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Staying in the Deep End

My twins will be 5 tomorrow, and I truly cannot believe it. The sad reality is that I have very little recollection of how we got here. I spent the first two years in complete shock, denial and terror that I actually had twins, and sought out every type of helper I could just to get through the days and nights. I don’t think I actually accepted the fact that I’d birthed two babies until they were maybe 3, or even 4. And during this time, I certainly didn’t have the confidence or faith in myself that I could handle it — that I could handle being a mama to twins, plus their older sibling. I was constantly looking around for the “real” adult to swoop in and help me — or perhaps even take over for me — the adult who knew better, and who was far more poised to take ownership over mothering these babies than I was. 

I look back on that now and feel so… sad. I missed so much. 

I willingly handed over the opportunity to snuggle, love on and mother those babies in my own way, and as such, I also lost the opportunity to soak up their infancy and their itty-bitty newborn-ness in all the ways most mamas so deeply crave.  

So here I am, on the eve of their 5th birthday, and I’m mourning this loss. And really, the loss of all three of my babies’ newborn phases, because… I never actually experienced this phase right

The first time around with my oldest, now 8, I was so riddled with anxiety and panic due to postpartum depression and anxiety that I could barely function. The second time I was so excited — so beyond excited — for the chance to get a postpartum “do-over” — a chance to enjoy the sweet newborn phase while knowing that it does, indeed, change; it does, indeed, move quickly; and that the baby will, indeed, be okay.

But the minute I found out I was pregnant with twins, those hopes were dashed. I still feel guilty about my initial reaction of disappointment, sadness and dread… knowing that I would never get that second chance I so desperately longed for.

Perhaps I went into preparation mode too quickly, trying to set up all the helpers for after these babies were born so that I wouldn’t slip into the darkness again. I never even gave myself a chance to try to do it on my own — to try to experience that newborn phase with twins. I don’t actually regret it — I’m so grateful for the help because I do believe I would have drowned in the exhaustion and angst of managing two infants plus a three year old on my own, but maybe I could have just… scaled back a bit. Spent more time with each of them, one at a time cuddling each child, soaking up those delicious baby smells, bonding with each baby so I could really, truly get to know each one independently of the other.

I have so much mama guilt and shame over this, even though logically I realize that these feelings don’t get me anywhere. But they are hard to shake, nonetheless. I wanted to be the mother who could do it all on my own — believe me, I’ve always wanted to be that mother. But after battling my way out of the pit of postpartum depression despair once before, I was truly too terrified to even try.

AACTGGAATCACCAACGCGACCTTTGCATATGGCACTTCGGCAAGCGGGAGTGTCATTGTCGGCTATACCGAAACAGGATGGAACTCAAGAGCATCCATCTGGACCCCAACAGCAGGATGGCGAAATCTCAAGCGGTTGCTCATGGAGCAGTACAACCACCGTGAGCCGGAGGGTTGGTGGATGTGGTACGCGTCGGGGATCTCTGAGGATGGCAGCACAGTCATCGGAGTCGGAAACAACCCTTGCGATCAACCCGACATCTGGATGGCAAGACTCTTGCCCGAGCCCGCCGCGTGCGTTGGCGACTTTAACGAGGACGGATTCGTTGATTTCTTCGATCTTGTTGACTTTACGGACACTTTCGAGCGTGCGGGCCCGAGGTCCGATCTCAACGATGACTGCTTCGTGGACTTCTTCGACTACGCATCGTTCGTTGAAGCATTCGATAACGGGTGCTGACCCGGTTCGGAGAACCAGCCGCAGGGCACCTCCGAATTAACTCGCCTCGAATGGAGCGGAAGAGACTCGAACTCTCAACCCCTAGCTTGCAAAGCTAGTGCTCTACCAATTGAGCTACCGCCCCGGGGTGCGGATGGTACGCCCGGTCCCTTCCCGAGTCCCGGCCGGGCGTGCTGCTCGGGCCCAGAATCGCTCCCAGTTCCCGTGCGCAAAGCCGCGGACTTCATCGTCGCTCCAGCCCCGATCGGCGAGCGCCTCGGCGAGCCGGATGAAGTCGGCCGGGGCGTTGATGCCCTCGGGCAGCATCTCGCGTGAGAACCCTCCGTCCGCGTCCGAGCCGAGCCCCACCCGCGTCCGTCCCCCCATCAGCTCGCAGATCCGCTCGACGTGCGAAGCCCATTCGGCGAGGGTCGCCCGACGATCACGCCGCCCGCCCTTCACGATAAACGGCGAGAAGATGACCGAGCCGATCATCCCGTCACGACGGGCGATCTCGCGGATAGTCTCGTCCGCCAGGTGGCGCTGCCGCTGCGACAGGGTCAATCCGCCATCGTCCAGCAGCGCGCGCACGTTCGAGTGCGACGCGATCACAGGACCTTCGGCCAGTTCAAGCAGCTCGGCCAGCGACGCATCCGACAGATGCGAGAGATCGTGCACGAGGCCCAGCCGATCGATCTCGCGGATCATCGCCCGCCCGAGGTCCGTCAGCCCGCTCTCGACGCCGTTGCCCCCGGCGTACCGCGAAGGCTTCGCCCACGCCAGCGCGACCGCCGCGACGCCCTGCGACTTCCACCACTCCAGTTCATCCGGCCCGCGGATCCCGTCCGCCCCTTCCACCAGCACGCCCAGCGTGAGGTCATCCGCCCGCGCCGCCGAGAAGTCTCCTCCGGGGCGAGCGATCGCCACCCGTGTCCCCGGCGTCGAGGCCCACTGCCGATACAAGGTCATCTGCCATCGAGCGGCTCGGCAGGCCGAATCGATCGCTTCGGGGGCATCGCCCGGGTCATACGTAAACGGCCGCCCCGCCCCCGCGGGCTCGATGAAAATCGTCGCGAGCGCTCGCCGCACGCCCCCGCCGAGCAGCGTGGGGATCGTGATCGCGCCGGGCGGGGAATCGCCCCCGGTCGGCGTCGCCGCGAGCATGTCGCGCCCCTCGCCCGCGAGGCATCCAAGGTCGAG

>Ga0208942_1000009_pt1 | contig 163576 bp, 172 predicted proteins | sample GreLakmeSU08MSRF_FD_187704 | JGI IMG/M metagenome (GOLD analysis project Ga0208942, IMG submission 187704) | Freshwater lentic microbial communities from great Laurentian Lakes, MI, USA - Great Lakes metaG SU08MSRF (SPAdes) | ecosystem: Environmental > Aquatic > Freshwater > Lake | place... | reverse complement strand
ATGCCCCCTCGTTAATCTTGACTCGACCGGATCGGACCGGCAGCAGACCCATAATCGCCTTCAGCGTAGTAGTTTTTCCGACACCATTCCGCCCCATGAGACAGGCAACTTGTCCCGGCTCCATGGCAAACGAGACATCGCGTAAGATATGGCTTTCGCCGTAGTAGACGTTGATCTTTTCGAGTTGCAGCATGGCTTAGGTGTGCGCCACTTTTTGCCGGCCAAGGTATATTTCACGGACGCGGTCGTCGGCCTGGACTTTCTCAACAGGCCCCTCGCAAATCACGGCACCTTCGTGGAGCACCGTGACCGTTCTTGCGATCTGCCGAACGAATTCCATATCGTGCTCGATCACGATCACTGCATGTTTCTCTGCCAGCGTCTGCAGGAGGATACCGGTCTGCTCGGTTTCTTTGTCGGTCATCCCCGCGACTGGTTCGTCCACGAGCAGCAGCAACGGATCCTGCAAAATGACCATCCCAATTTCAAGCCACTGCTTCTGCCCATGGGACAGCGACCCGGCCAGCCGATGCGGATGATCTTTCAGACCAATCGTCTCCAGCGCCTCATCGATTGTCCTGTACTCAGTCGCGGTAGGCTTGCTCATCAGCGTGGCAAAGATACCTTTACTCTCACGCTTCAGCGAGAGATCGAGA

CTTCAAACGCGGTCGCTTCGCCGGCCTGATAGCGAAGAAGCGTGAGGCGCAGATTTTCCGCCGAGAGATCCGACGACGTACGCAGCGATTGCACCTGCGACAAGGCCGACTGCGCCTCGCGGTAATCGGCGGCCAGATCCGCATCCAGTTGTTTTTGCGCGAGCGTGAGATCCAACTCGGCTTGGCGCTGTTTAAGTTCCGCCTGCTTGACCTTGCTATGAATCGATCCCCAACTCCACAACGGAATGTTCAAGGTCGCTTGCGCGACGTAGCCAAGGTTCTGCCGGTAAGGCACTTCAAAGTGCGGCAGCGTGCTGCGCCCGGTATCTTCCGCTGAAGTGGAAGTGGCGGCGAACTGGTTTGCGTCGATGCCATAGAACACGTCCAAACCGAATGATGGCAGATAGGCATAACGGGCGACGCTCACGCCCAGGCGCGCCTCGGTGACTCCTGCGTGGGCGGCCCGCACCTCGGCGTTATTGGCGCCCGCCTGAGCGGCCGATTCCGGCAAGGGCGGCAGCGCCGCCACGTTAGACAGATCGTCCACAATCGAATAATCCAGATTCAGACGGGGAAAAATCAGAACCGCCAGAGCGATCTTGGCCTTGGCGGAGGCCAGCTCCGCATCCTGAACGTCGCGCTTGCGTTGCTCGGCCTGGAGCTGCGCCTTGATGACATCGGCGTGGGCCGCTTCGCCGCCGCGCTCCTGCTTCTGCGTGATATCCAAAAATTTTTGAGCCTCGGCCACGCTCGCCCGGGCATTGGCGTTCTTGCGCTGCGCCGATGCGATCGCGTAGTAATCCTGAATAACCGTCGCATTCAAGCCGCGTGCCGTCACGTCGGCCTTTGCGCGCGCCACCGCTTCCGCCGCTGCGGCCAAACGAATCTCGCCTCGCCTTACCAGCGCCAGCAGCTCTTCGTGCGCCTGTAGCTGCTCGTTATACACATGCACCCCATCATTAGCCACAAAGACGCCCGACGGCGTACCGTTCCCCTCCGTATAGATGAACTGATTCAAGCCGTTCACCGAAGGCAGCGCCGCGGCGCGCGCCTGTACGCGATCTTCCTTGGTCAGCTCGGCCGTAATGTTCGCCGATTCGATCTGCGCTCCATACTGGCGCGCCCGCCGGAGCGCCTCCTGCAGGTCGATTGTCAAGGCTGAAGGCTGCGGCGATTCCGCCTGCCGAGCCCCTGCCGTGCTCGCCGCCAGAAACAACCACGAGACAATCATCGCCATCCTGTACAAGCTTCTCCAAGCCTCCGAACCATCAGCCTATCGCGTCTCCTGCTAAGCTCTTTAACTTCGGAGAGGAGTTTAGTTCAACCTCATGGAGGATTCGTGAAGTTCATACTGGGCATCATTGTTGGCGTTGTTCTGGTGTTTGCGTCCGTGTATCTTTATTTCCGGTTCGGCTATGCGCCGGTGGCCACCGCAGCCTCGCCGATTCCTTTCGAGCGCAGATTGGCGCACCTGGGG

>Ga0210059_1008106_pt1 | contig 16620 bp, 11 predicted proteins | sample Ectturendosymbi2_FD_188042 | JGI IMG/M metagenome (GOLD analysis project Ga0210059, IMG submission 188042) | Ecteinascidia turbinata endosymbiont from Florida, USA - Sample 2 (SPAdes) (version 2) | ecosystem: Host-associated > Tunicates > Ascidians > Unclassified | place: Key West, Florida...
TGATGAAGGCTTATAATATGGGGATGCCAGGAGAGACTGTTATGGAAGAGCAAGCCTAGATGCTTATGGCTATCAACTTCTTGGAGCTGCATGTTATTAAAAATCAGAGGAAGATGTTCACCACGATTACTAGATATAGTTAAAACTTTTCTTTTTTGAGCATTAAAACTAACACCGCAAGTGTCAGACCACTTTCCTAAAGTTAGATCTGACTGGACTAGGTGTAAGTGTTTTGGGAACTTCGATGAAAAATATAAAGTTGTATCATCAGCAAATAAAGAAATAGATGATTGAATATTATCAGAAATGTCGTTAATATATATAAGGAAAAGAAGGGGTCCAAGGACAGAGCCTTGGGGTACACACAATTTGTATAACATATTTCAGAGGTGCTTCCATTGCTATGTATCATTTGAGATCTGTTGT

There were jabs and underhanded digs along the way — the ones I constantly made to myself, and the ones that came covertly or as full on in-your-face blows from others, as if the agony of the overwhelming shame I constantly punished myself with wasn’t enough. I knew well enough that I should mother them more than I let anyone else mother them; that I shouldn’t be scared to spend time alone with them — either one-on-one or both of them together — that even though I didn’t believe it, I was capable of being exactly the mother my twins needed and wanted. 

Quite honestly, it’s taken the pandemic for me to truly believe I’m capable of parenting them; for me to truly believe that I am the best mama for them — the one they do want and need. So, in many ways, as strange as it sounds, I’m grateful for this last year, because it has forced me to stay in the deep end — in the hard stuff.

For me, the “hard stuff” are the times when I’m on my own with all three, and the house is loud, messy and chaotic (elements my highly-sensitive self does not like to bear); when the kids are bickering endlessly with each other, or whining or racing past me in a reckless game of indoor tag. These are the moments I long for the “other adult” to come in, to take over, so I can go and seek respite in a quiet, safe space… at least until I can gain back my drained energy and think through how to best handle each situation. But the pandemic doesn’t allow for that — the times we’ve been quarantined in the house in the cold, dead of winter? Those times were insanely hard for me, but they have also been exactly the moments that helped me gain my newfound parenting confidence and stamina; they have been the moments in which I can look back on now and feel grateful for.

The kids won’t remember the yelling and screaming, the fighting with each other or mama losing her patience — they’ll remember the endless art projects we did, the terrariums we planted, the shows we put on, the Magnatile cities we built, the games of hide-and-seek we played, the dance parties we had, and so much more. Those are the memories that none of us myself included — will ever forget. 

And so, as I sit here on the eve of my twins’ 5th birthday and feel pangs of sadness, loss and hazy memory, I am trying my best to shake the shame and regret, knowing we’ve more than made up for lost time. My heart feels full knowing that I’m so ready — even when those deep-rooted and familiar feelings of fear and panic creep back in — to stay in the deep end, in the hard stuff, and to parent my littles with all my heart and soul until they’re bigs… and beyond.

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